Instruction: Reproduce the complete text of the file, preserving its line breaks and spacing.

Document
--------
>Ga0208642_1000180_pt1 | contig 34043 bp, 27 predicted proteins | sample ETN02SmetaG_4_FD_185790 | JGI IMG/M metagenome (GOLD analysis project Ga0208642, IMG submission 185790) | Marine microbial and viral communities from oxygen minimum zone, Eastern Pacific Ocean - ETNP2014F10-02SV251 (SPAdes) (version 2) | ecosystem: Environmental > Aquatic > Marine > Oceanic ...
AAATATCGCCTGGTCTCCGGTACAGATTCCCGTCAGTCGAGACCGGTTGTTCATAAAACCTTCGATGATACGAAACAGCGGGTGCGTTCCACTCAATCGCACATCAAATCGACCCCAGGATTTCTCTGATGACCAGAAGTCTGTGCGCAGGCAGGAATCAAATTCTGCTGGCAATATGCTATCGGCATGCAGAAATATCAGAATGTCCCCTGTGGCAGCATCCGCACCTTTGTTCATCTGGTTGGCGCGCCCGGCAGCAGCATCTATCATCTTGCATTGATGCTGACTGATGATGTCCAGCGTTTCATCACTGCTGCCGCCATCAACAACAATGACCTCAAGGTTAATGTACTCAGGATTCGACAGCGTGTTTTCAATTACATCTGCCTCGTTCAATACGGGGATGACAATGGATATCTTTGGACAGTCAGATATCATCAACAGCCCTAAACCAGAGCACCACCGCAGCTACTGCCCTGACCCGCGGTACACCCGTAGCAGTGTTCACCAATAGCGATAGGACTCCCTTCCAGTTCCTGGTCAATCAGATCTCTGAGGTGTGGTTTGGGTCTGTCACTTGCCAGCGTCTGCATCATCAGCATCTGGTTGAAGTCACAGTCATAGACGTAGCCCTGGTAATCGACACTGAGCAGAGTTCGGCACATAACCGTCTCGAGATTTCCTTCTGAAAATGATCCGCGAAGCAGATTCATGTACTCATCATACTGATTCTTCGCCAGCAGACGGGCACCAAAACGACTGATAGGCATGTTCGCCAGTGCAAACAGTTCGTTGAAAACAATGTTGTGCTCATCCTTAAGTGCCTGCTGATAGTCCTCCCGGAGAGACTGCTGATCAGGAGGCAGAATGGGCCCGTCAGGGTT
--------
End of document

>Ga0208642_1000180_pt1 | contig 34043 bp, 27 predicted proteins | sample ETN02SmetaG_4_FD_185790 | JGI IMG/M metagenome (GOLD analysis project Ga0208642, IMG submission 185790) | Marine microbial and viral communities from oxygen minimum zone, Eastern Pacific Ocean - ETNP2014F10-02SV251 (SPAdes) (version 2) | ecosystem: Environmental > Aquatic > Marine > Oceanic ...
AAATATCGCCTGGTCTCCGGTACAGATTCCCGTCAGTCGAGACCGGTTGTTCATAAAACCTTCGATGATACGAAACAGCGGGTGCGTTCCACTCAATCGCACATCAAATCGACCCCAGGATTTCTCTGATGACCAGAAGTCTGTGCGCAGGCAGGAATCAAATTCTGCTGGCAATATGCTATCGGCATGCAGAAATATCAGAATGTCCCCTGTGGCAGCATCCGCACCTTTGTTCATCTGGTTGGCGCGCCCGGCAGCAGCATCTATCATCTTGCATTGATGCTGACTGATGATGTCCAGCGTTTCATCACTGCTGCCGCCATCAACAACAATGACCTCAAGGTTAATGTACTCAGGATTCGACAGCGTGTTTTCAATTACATCTGCCTCGTTCAATACGGGGATGACAATGGATATCTTTGGACAGTCAGATATCATCAACAGCCCTAAACCAGAGCACCACCGCAGCTACTGCCCTGACCCGCGGTACACCCGTAGCAGTGTTCACCAATAGCGATAGGACTCCCTTCCAGTTCCTGGTCAATCAGATCTCTGAGGTGTGGTTTGGGTCTGTCACTTGCCAGCGTCTGCATCATCAGCATCTGGTTGAAGTCACAGTCATAGACGTAGCCCTGGTAATCGACACTGAGCAGAGTTCGGCACATAACCGTCTCGAGATTTCCTTCTGAAAATGATCCGCGAAGCAGATTCATGTACTCATCATACTGATTCTTCGCCAGCAGACGGGCACCAAAACGACTGATAGGCATGTTCGCCAGTGCAAACAGTTCGTTGAAAACAATGTTGTGCTCATCCTTAAGTGCCTGCTGATAGTCCTCCCGGAGAGACTGCTGATCAGGAGGCAGAATGGGCCCGTCAGGGTT